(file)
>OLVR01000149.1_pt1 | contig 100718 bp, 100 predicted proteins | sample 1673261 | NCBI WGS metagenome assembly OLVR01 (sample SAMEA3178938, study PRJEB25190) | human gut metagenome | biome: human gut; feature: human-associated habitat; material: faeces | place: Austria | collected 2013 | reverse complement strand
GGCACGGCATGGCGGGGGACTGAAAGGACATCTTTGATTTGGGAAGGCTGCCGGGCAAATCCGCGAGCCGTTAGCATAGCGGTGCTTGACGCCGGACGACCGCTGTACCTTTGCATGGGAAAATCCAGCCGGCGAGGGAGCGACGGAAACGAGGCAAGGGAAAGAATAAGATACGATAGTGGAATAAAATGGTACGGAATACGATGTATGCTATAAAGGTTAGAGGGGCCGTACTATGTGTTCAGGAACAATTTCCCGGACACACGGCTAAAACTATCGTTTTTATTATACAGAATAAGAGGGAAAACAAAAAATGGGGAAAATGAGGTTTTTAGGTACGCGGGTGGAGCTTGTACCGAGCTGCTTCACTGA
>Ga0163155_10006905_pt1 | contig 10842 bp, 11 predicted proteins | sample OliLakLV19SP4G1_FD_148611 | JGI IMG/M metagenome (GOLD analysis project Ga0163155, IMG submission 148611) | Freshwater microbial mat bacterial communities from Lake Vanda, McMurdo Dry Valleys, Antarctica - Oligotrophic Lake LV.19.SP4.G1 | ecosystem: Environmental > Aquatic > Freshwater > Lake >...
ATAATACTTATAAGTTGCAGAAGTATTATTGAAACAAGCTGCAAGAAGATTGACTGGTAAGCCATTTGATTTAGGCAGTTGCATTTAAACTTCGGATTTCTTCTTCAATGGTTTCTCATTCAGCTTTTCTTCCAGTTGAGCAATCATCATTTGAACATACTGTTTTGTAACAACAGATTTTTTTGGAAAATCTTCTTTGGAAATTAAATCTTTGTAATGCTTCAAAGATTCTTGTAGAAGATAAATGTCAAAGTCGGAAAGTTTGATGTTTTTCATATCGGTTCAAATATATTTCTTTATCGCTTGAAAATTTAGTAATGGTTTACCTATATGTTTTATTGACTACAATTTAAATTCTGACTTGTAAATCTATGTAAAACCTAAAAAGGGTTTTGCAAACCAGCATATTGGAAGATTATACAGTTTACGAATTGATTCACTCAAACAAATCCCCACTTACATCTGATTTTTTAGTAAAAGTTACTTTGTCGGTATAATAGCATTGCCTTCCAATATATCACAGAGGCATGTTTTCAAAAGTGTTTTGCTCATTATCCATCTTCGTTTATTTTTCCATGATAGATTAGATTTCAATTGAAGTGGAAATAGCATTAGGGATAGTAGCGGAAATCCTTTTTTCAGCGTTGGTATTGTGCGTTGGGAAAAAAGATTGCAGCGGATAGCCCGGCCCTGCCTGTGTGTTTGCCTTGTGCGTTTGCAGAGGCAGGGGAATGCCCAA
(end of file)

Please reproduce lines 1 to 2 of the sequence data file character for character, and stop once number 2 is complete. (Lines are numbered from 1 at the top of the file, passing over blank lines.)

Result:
>OLVR01000149.1_pt1 | contig 100718 bp, 100 predicted proteins | sample 1673261 | NCBI WGS metagenome assembly OLVR01 (sample SAMEA3178938, study PRJEB25190) | human gut metagenome | biome: human gut; feature: human-associated habitat; material: faeces | place: Austria | collected 2013 | reverse complement strand
GGCACGGCATGGCGGGGGACTGAAAGGACATCTTTGATTTGGGAAGGCTGCCGGGCAAATCCGCGAGCCGTTAGCATAGCGGTGCTTGACGCCGGACGACCGCTGTACCTTTGCATGGGAAAATCCAGCCGGCGAGGGAGCGACGGAAACGAGGCAAGGGAAAGAATAAGATACGATAGTGGAATAAAATGGTACGGAATACGATGTATGCTATAAAGGTTAGAGGGGCCGTACTATGTGTTCAGGAACAATTTCCCGGACACACGGCTAAAACTATCGTTTTTATTATACAGAATAAGAGGGAAAACAAAAAATGGGGAAAATGAGGTTTTTAGGTACGCGGGTGGAGCTTGTACCGAGCTGCTTCACTGA